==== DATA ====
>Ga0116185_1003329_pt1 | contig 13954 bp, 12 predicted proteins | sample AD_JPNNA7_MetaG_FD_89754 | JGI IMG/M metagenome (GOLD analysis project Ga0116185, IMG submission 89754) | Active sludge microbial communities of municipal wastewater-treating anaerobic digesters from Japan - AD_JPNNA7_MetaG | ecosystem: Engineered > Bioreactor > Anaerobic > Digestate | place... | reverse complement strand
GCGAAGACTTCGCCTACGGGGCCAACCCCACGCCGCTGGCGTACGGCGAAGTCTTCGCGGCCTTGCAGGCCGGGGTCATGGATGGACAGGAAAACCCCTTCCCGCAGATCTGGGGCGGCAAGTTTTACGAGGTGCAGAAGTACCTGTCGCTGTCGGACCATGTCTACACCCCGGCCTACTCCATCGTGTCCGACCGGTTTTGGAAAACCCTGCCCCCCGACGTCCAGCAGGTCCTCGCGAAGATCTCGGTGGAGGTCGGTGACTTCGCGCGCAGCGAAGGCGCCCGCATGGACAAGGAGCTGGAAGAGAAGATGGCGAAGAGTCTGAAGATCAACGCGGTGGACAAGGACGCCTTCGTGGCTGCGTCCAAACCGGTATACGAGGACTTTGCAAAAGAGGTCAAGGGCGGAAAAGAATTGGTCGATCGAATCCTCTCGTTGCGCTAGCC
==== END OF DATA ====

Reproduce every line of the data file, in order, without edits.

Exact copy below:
>Ga0116185_1003329_pt1 | contig 13954 bp, 12 predicted proteins | sample AD_JPNNA7_MetaG_FD_89754 | JGI IMG/M metagenome (GOLD analysis project Ga0116185, IMG submission 89754) | Active sludge microbial communities of municipal wastewater-treating anaerobic digesters from Japan - AD_JPNNA7_MetaG | ecosystem: Engineered > Bioreactor > Anaerobic > Digestate | place... | reverse complement strand
GCGAAGACTTCGCCTACGGGGCCAACCCCACGCCGCTGGCGTACGGCGAAGTCTTCGCGGCCTTGCAGGCCGGGGTCATGGATGGACAGGAAAACCCCTTCCCGCAGATCTGGGGCGGCAAGTTTTACGAGGTGCAGAAGTACCTGTCGCTGTCGGACCATGTCTACACCCCGGCCTACTCCATCGTGTCCGACCGGTTTTGGAAAACCCTGCCCCCCGACGTCCAGCAGGTCCTCGCGAAGATCTCGGTGGAGGTCGGTGACTTCGCGCGCAGCGAAGGCGCCCGCATGGACAAGGAGCTGGAAGAGAAGATGGCGAAGAGTCTGAAGATCAACGCGGTGGACAAGGACGCCTTCGTGGCTGCGTCCAAACCGGTATACGAGGACTTTGCAAAAGAGGTCAAGGGCGGAAAAGAATTGGTCGATCGAATCCTCTCGTTGCGCTAGCC